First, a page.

“There have been certain groundbreaking things that have changed the art of DJing: The invention of Serato; not having to carry records; the invention of Phase; not having to worry about vibration in a live setting. I think Serato Stems will be bigger than all of them from a creative standpoint. This is about to be the most fun I’ve ever had DJing. I’m telling you, my brain is on fire!”
Jeff’s obviously impressed then! (Mind you, he’s been all over stems DJing since the start – here’s a free tutorial he made with Digital DJ Tips back at the start of last year).
Meanwhile, as I said we’ve been playing with the early builds in our studio for the last few days, and have more thoughts to share:
- Serato’s take on it is important not least because, well, it’s Serato – one of the biggest DJ platforms in the world. It’s not just copycat, though: We did like the pad effects for manipulating stems, finding them lots of fun and very “immediate” to use; they do make a lot of sense as DJing tools
- Audio quality-wise, it’s good but not perfect – No tech of this type is yet, and you’ll hear artefacts, bleeding and a kind of “underwater” quality to the sound sometimes, especially when working with busy tracks where you don’t need too much imagination to guess how hard the tech is working to separate the elements. That said, for DJing, the results are very good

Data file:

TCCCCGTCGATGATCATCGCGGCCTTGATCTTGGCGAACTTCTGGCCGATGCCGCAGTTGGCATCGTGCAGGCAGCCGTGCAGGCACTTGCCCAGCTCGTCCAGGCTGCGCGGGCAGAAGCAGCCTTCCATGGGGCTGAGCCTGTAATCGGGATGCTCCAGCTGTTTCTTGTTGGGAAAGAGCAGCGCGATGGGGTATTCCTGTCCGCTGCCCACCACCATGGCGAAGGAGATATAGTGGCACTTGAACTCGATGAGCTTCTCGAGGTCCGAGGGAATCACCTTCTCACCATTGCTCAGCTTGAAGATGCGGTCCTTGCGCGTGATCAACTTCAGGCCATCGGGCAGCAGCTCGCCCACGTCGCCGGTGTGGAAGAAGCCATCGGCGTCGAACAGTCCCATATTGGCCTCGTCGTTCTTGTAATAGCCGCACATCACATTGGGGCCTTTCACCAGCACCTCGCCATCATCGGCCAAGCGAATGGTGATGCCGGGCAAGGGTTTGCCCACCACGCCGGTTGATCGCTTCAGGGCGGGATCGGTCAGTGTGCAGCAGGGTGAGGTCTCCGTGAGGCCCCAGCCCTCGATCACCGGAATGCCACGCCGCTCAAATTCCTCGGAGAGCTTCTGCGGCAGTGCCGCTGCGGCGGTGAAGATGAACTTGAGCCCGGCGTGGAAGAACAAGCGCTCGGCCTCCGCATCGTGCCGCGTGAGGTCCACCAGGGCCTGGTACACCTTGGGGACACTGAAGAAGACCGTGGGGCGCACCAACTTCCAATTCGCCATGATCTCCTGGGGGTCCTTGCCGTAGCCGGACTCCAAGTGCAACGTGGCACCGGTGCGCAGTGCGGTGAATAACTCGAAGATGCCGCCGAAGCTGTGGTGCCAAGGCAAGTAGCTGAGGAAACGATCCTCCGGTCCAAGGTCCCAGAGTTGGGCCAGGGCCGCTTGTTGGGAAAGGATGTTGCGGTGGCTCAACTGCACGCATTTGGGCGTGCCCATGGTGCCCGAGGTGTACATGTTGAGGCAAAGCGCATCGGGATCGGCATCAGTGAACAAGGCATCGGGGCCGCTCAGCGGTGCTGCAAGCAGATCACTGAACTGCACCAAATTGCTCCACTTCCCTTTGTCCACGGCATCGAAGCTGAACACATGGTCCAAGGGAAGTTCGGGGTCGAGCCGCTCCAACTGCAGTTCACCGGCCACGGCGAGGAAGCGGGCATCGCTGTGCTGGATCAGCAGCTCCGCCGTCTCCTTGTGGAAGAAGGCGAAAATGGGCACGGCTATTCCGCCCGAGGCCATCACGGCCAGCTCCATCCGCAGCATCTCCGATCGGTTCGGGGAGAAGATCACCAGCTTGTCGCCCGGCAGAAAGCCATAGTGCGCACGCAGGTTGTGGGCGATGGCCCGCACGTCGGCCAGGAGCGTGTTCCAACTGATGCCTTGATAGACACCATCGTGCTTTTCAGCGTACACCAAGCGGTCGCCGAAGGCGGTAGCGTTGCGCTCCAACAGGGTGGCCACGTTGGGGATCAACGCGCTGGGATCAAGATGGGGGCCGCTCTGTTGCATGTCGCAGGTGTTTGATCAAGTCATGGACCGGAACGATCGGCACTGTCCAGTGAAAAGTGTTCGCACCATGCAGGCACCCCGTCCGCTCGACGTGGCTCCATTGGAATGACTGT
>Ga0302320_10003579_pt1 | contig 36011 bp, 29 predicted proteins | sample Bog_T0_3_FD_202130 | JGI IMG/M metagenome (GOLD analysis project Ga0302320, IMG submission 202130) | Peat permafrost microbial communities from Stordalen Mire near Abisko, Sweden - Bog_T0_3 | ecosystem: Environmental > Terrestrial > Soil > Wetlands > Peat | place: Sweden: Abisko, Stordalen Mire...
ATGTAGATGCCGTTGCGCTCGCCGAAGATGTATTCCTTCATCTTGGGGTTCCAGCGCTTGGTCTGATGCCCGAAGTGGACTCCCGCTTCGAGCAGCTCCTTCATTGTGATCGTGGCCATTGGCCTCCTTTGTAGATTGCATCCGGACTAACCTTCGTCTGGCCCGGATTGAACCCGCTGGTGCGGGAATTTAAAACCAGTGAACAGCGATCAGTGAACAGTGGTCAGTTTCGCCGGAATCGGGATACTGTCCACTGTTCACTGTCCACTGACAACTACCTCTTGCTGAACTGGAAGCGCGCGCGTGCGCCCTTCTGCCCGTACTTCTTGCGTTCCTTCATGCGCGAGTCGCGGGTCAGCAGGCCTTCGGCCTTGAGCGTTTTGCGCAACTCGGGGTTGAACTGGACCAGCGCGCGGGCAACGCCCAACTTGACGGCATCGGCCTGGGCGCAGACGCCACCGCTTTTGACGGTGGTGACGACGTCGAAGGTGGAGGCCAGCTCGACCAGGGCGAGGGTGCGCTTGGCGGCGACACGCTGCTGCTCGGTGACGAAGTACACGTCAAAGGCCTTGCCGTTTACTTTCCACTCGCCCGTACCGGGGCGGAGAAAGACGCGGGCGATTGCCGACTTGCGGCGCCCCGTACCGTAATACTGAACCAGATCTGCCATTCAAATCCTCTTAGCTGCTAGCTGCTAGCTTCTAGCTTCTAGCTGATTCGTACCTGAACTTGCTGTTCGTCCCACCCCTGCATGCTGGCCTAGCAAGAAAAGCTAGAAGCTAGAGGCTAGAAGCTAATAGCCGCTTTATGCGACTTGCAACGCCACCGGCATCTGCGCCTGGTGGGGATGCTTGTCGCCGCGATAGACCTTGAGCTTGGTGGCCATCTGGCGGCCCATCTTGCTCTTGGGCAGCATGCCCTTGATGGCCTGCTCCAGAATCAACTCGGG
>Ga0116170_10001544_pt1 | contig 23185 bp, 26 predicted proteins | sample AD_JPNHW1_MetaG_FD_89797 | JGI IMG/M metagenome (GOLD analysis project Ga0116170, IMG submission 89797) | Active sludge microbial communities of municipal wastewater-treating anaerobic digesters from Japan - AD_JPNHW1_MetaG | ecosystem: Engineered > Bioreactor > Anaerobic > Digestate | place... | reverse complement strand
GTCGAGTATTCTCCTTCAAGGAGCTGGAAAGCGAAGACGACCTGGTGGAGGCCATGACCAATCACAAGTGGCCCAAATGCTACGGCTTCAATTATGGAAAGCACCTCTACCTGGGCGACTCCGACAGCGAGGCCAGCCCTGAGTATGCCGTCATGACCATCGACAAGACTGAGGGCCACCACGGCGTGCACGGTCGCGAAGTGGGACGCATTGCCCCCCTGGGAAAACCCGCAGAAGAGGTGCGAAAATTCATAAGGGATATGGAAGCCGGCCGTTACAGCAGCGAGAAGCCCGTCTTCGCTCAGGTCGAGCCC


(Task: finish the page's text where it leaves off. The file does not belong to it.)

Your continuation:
- Visually, the way the waveforms work is cool – They fade to grey when stems are enabled, with only the selected stems remaining in colour, which in practice means it’s easy to see what you’ve left in and cut out
- Serato’s implementation benefit from well thought-out and tight integration with existing hardware – Sacrificing Loop Roll or Sampler is a reasonable compromise, although we’d like to see more choices here. I’d switch out Slicer in a heartbeat, personally. Obviously from now on hardware manufacturers will be provide officially labelled performance pad options to use Stems, and presumably users won’t have to choose between pad functions
- There’s lots of flexibility for advanced users, but not all controllers currently work – Presumably Serato is working on adding more and more controllers, but right now there are gaps in what it works with. That said, you can map Stems to Midi accessories as of right now, it works with DVS using Denon DJ’s DS1 (but not older Rane gear)… and users of the Pioneer DJ DJM-S7 and S11 mixers can use pad split mode to have, say, cues and stems on the same set of performance pads
Overall, it’s good to see real innovation in the DJ software arena again, and to see real-time Stems separation becoming the norm rather than an outlier feature; it can only be a matter of time now before the developers of Rekordbox and Traktor follow suit and incorporate their takes on this feature into their own DJ platforms.
Make no mistake: Whether or not you choose to use this, it is a big feature. By isolating and matching different components of different songs (especially when the decks are synced and you’re using all four Serato decks), you can make easy live remixes, mashups and edits, by using drums from one song, bass from another, vocals from another, and so on. More than ever, creativity is really the limit.